The guys at wit.ai (read Facebook) are rockstars I’m sure; in the beginning, they created a cool way to design conversations that they called “stories”. But they recently shut it down, tossing a couple of years of work out the window. Why? Because they realized that people want buttons, web pages, and quick replies. Now wit.ai is just another user’s intent analysis and entity extraction tool, yet it’s one of the best and free of charge. Was this a wrong decision? No, it was inevitable.
Disclaimer: Facebook Messenger is the most popular and the most robust messenger with chatbot support and that’s why it’s used in my examples. I don’t have anything against it, actually, it’s my personal favorite and the platform of choice when we develop a chatbot.
Is there ANY reason for chatbots to exist?
We humans are all very intellectual beings, but in many cases our brain can’t distinguish what’s real and what’s not. We all know that movies are fiction, characters are not real people, and that cartoons are just pictures in motion, but it doesn’t stop us from connecting with them emotionally and sharing their feelings. And don’t forget computer games. Remember Tamagotchis? Just think about the obsession the human race had with those.
Emotional connection is what’s missing from the conventional user interface of pages, forms and buttons. And that’s the most important ingredient we miss in chatbots. After analyzing more than a thousand user-to-bot conversations, we clearly noted that users expect something more from the chatbots then they would in the case of conventional UI. A simple example would be that users greet the bot, say thanks, ask how he(it?) is doing, and say goodbye. Can you imagine the same behavior on the web page or mobile apps? It would certainly be fun to watch :)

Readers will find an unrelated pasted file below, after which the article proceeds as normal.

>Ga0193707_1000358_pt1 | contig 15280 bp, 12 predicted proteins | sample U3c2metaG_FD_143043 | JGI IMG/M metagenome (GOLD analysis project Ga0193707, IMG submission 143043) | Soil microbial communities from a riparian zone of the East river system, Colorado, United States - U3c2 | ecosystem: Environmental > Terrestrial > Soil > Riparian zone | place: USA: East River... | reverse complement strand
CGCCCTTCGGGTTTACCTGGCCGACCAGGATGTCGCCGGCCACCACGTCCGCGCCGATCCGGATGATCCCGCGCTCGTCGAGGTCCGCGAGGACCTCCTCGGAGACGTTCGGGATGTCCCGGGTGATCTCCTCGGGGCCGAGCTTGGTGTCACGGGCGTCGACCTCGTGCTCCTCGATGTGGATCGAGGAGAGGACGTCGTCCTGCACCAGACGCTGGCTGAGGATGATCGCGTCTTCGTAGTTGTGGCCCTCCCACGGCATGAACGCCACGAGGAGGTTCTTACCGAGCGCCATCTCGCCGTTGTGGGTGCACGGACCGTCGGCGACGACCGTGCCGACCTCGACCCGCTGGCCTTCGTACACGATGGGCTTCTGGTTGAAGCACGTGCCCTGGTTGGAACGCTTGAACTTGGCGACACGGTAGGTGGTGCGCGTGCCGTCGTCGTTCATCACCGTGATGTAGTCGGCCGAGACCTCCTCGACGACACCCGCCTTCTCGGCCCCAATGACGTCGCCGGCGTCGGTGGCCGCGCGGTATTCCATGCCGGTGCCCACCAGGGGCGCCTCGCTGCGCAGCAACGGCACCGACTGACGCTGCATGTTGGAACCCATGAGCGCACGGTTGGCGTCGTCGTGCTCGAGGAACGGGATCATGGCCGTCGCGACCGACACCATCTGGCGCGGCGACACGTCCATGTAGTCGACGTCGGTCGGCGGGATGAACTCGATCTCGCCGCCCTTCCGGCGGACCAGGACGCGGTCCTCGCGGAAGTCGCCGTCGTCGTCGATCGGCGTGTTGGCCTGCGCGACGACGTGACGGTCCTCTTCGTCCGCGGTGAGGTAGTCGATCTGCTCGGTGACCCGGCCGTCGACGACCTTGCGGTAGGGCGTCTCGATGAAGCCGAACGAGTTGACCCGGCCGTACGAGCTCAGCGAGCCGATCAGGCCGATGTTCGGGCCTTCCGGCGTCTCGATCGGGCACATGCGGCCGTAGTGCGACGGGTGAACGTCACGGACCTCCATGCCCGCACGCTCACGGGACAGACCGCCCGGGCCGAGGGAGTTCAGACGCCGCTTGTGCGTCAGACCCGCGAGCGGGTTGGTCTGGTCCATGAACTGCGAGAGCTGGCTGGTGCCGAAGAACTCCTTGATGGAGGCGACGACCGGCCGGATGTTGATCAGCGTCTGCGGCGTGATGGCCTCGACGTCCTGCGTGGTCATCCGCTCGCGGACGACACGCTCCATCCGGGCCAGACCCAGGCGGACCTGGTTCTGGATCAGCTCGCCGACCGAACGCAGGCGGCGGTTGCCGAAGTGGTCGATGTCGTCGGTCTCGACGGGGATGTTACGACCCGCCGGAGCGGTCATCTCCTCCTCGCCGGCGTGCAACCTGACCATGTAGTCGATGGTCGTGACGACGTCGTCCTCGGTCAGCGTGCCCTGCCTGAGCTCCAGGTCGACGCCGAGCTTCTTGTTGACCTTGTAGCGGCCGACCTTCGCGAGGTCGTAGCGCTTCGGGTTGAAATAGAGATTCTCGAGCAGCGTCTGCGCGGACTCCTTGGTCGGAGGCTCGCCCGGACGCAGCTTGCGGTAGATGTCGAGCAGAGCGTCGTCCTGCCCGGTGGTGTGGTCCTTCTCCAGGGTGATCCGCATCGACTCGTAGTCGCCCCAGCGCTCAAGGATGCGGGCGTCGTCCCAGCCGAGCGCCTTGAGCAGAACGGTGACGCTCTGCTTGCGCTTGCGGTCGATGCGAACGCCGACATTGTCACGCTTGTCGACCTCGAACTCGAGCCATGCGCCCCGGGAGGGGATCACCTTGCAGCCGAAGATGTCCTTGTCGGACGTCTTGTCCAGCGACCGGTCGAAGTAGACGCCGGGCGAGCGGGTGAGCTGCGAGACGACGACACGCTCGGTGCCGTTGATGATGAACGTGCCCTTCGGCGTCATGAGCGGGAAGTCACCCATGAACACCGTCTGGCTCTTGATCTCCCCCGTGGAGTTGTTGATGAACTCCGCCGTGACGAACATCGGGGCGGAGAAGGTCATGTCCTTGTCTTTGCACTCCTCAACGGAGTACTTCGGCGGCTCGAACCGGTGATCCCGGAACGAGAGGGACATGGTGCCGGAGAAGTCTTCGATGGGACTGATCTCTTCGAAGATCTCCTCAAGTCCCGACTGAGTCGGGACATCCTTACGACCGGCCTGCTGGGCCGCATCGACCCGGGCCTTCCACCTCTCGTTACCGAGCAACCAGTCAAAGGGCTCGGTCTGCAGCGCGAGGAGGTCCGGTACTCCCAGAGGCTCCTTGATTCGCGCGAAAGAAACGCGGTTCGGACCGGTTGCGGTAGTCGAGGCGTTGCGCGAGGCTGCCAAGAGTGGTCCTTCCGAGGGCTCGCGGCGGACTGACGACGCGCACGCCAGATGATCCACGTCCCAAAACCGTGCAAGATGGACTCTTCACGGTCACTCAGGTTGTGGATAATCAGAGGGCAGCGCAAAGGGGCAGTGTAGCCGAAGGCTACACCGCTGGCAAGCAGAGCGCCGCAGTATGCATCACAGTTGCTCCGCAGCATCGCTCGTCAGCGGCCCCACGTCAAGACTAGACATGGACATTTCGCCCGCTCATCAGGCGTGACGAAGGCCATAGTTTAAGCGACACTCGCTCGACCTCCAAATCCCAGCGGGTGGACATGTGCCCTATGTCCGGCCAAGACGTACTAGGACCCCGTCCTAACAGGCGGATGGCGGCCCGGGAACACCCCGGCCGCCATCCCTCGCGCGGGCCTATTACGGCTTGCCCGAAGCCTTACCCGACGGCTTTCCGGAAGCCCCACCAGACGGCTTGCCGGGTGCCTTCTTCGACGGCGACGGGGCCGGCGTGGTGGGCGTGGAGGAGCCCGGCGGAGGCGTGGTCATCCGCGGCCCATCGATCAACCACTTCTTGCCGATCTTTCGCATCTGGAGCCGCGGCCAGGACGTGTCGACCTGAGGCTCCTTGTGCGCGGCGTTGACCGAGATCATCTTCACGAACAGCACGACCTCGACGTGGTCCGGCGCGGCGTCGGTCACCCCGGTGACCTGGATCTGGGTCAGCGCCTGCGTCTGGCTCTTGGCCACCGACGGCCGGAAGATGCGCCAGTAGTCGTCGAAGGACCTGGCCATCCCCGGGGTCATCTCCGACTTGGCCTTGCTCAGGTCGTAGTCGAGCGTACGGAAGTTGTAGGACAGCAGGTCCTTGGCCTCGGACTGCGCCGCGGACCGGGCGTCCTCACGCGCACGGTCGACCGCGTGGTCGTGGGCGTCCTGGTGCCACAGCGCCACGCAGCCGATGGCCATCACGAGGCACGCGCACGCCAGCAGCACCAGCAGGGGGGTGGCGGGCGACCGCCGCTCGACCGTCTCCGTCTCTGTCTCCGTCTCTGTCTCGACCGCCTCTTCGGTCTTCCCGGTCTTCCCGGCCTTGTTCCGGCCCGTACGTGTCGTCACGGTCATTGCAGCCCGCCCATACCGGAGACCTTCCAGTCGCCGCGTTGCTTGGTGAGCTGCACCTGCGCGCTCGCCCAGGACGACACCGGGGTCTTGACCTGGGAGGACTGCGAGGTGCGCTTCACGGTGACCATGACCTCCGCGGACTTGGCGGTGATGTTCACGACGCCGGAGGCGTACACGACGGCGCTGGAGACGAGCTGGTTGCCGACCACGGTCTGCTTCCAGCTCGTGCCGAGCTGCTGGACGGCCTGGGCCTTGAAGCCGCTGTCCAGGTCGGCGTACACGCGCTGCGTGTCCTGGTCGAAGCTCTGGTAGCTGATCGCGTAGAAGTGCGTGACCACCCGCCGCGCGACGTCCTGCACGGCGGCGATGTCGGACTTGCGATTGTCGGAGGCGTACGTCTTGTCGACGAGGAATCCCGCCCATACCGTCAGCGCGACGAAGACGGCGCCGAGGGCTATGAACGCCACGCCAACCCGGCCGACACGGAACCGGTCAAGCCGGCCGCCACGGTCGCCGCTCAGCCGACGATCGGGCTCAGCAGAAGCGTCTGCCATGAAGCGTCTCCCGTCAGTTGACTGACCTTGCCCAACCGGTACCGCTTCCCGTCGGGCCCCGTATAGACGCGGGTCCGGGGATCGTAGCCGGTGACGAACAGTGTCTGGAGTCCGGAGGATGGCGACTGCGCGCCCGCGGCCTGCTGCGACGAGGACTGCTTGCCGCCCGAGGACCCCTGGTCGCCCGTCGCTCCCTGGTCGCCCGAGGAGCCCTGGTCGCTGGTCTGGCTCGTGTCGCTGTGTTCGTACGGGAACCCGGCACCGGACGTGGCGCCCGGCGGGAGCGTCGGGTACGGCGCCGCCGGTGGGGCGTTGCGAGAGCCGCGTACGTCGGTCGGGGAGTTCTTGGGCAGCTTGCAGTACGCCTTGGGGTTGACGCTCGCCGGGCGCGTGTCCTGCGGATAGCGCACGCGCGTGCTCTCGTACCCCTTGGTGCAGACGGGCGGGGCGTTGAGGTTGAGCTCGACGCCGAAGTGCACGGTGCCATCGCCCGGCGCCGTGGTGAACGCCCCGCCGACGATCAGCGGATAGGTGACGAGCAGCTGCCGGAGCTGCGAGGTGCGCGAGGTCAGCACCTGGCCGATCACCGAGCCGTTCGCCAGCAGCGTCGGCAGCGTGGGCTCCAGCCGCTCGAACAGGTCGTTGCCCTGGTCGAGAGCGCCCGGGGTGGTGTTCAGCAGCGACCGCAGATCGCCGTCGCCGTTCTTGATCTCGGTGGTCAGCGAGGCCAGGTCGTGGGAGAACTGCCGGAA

That’s why chatbots should have a personality and a distinct character. And that’s the reason why I hate any chatbot that offers something like this:
This is a Restaurant Bot, my commands are:
a - book a table
b - find a restaurant
c - go to hell
Emotional connection deepens the relationship with the user. Chatbots are becoming our best friends, humble, ready to help without hesitation and awake 24/7. They bring something very special to a human-computer interaction, an emotional bond, which results in more joy, more satisfaction and more engagement. This is the key element of chatbots we should not miss.
Creating emotional connection
The main challenge of creating a good chatbot is to develop a character. You should approach it not like you are developing a program, but a friend — though a virtual one. While this is a more complex and creative task, a few tips might help you ensure your chatbot is not too robotic.
- Small talk — this is very important for any chatbot. For a chatbot to have a personality, it should be able to talk about common things and have some kind of opinion.
- Subtle sense of humor — giving your user’s little moments of happiness is what makes a chatbot great. When developing a chatbot, try to make it a bit playful and funny.
- Don’t pretend to be a human — from the first interaction, a chatbot should let the user know that it’s not a human in order to set users’ expectations. If a user believes they’re interacting with a human, at some point they might get angry and not understand why the hell the person on the other side doesn’t understand some basic things, which could make their experience disastrous.
- Be prepared for anything — the freedom of chat has its down side, which is that users might ask off topic questions or make general statements your bot is not designed to understand. Your bot should be honest about it’s capabilities and reply to off topic questions with something like “Hmm, I don’t know, I’m just a bot”, “Let me ask my creators”, “Good question”, or “That’s a good point”. This also helps give the bot a fun personality.
You can find a more comprehensive list of tips in the article about 10 Conversation UX Tips Every Chatbot Should Follow by Loric Avanessian, a senior UX consultant at IBM, and myself.
Emotional connection is the essential element every chatbot needs to provide
Don’t get me wrong, I’m a passionate advocate of chatbots and conversational UI, and we’re now in the first stage of the technology adoption lifecycle, a kind of stone age of the chatbots epoch, which means there are more experiments than real useful cases. In order for chatbots to become something more than just cool fad, a lot of technology advancements and experiments need to be done. Still, they are already used by many people. Nevertheless, chatbots finally bring something very new and special to the human-computer interaction, and that is an emotional connection.